Kennel Cough in Dogs
Think about it. Thousands of years ago when dogs came down with coughs, what did they do? They instinctively sought out healing herbs in the wild, consuming some for cleansing and others for medicinal powers.
Today, kennel cough is a common, upper respiratory disease that is extremely contagious, hence its name describing its tendency to spread rapidly through boarding facilities and other kennels.
The condition is known medically as tracheobronchitis, canine infectious tracheobronchitis, Bordetellosis, or Bordetella. Kennel cough is caused by a combination of bacteria and viruses which infect and irritate the sensitive lining of the airway including the trachea and bronchi.
Symptoms of Kennel Cough
Fortunately, kennel cough is rarely life-threatening; however, it can be very uncomfortable for your dog and frustrating for you. As your dog breathes, the air passing over the irritated nerve endings of your dog's airway causes a rough, dry, hacking cough that often ends in retching or gagging. This cough is very frequent, occurring every few minutes throughout the day and even into the night. Coughing may or may not be accompanied by a watery nasal discharge.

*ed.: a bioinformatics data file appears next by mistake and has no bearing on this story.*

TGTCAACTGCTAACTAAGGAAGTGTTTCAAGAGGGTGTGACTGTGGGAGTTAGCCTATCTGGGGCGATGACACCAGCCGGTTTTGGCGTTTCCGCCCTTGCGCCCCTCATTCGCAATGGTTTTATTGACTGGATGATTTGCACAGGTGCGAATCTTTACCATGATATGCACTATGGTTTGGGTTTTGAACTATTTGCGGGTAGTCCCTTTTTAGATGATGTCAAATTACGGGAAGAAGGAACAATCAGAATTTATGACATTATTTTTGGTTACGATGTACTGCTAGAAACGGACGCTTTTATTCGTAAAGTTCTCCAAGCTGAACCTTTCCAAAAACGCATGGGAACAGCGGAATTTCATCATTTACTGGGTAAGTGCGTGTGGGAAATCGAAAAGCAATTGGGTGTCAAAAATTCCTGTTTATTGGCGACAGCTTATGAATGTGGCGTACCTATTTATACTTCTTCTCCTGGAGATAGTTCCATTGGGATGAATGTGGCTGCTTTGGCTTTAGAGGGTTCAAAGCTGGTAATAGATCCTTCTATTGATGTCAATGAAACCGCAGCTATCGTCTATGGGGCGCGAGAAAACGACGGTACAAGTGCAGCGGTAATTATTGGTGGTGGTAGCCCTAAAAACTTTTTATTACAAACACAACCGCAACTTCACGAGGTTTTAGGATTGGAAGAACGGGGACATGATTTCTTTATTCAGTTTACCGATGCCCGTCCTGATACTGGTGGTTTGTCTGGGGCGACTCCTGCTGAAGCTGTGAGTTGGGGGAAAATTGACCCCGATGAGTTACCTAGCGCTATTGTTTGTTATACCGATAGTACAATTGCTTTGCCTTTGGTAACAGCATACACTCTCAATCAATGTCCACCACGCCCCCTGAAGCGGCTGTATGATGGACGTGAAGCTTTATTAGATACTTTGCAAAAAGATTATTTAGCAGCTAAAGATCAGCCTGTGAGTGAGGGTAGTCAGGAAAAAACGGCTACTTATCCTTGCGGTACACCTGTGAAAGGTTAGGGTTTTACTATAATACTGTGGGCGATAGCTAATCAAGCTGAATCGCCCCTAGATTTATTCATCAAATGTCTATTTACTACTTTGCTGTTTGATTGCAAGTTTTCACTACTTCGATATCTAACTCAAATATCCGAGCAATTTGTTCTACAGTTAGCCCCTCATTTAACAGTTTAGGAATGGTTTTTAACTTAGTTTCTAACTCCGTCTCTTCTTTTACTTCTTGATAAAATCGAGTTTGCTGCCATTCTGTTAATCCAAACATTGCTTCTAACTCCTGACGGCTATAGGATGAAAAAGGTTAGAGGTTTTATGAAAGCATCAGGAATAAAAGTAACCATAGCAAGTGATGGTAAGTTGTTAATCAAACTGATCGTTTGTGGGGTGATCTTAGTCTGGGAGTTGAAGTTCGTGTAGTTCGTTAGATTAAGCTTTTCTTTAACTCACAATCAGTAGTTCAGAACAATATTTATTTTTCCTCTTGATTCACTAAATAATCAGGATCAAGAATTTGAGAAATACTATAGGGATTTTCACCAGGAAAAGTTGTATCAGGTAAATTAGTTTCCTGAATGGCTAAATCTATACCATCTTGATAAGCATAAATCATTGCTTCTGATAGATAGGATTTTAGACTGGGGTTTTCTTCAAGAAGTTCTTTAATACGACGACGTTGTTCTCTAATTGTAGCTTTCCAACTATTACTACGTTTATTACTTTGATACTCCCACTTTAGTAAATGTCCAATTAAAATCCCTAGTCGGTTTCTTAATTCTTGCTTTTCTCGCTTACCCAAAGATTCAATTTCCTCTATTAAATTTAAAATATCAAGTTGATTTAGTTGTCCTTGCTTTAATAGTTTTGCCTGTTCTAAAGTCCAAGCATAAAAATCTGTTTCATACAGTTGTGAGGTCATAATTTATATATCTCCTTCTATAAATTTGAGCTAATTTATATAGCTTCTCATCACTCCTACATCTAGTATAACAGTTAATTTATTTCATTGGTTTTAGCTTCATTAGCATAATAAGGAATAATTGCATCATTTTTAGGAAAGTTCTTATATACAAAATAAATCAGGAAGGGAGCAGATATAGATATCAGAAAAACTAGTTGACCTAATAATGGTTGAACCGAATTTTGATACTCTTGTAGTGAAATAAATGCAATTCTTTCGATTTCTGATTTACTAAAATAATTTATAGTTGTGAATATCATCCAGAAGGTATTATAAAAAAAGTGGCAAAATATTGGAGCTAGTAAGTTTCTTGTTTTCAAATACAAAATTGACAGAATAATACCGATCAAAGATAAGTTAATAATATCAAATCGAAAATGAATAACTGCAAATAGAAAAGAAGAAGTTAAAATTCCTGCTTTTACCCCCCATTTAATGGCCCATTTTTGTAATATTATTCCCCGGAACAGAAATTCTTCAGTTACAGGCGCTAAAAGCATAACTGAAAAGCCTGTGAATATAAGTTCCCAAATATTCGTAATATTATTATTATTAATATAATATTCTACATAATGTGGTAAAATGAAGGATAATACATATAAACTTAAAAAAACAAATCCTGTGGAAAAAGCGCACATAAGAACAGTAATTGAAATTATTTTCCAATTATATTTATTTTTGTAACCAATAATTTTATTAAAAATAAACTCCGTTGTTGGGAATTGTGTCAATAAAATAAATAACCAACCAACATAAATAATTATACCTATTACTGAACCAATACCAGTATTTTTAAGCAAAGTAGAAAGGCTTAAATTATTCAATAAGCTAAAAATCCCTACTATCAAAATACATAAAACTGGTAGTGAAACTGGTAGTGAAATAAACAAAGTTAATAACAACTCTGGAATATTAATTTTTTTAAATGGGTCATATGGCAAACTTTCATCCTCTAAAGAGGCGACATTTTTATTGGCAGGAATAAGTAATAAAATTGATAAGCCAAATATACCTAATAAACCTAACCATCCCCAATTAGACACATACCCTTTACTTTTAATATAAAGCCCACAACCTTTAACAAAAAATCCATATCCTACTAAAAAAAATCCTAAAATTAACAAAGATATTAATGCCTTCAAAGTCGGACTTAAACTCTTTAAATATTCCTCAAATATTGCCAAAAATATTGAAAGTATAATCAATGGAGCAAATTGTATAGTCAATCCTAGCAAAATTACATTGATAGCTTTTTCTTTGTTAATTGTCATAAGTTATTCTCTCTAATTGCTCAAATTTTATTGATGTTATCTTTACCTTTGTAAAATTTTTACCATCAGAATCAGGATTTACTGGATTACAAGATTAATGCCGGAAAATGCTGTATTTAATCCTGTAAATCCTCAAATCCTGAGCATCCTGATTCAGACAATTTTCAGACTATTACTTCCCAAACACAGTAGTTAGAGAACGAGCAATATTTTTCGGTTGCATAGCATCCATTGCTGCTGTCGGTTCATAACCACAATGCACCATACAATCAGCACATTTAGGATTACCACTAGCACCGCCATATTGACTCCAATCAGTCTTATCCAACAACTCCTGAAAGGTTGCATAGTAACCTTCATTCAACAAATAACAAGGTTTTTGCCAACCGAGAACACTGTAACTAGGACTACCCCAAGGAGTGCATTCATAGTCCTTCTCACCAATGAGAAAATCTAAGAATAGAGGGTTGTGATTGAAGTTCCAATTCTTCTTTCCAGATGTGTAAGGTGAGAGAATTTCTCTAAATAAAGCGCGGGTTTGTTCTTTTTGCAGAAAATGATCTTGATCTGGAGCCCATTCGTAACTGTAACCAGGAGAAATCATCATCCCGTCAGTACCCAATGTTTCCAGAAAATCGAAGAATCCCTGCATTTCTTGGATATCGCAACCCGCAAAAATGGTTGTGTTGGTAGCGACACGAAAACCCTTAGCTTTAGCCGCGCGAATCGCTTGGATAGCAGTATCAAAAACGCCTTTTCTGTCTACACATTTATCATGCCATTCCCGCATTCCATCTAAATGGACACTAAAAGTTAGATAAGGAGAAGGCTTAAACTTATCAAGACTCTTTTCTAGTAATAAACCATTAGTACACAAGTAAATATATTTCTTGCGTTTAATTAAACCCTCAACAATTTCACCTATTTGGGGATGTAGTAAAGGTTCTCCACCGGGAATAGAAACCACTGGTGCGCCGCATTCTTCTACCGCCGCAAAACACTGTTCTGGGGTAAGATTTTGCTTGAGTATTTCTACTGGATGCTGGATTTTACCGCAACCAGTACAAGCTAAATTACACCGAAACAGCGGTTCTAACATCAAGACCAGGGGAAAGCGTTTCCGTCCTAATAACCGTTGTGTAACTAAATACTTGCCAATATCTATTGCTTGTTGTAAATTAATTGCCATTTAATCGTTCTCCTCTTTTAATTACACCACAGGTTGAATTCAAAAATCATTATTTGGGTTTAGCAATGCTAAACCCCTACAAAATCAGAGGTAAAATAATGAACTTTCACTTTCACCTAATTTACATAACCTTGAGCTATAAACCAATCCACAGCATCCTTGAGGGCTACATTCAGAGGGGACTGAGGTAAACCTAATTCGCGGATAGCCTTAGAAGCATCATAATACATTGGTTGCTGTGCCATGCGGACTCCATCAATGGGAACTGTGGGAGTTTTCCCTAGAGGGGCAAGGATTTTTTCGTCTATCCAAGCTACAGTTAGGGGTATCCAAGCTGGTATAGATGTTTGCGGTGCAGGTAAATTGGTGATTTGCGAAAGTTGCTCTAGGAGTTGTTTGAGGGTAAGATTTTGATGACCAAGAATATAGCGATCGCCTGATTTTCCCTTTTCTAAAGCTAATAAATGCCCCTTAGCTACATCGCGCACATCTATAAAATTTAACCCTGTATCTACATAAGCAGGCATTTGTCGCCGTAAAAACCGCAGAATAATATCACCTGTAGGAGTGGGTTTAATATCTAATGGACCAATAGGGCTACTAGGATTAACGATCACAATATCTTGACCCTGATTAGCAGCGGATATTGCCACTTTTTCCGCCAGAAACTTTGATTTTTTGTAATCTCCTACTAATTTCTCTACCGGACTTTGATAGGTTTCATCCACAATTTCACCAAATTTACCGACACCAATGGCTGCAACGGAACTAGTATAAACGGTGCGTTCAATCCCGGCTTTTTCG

Most dogs maintain normal body temperature and appetite and are alert and interactive throughout the illness. More severe cases, or dogs who are weak when they are infected, may become lethargic, develop a fever, lose appetite, and in the most severe cases develop pneumonia, which can be fatal.
Clinical signs of kennel cough generally appear 2 to 12 days after exposure and last from a week to 21 days. Dogs will continue to be infectious for up to 14 weeks after the infection has cleared from their system.
Kennel Cough Diagnosis
The dry hacking cough that characterizes kennel cough is so distinctive that veterinarians can usually identify the disease by the cough. If your dog has been exposed to other dogs, especially in a kennel environment, most veterinarians won't need much more for diagnosis. Some veterinarians may recommend viral isolation and identification, bacterial cultures, and blood work if they are particularly aggressive or if your dog has not been exposed to other dogs.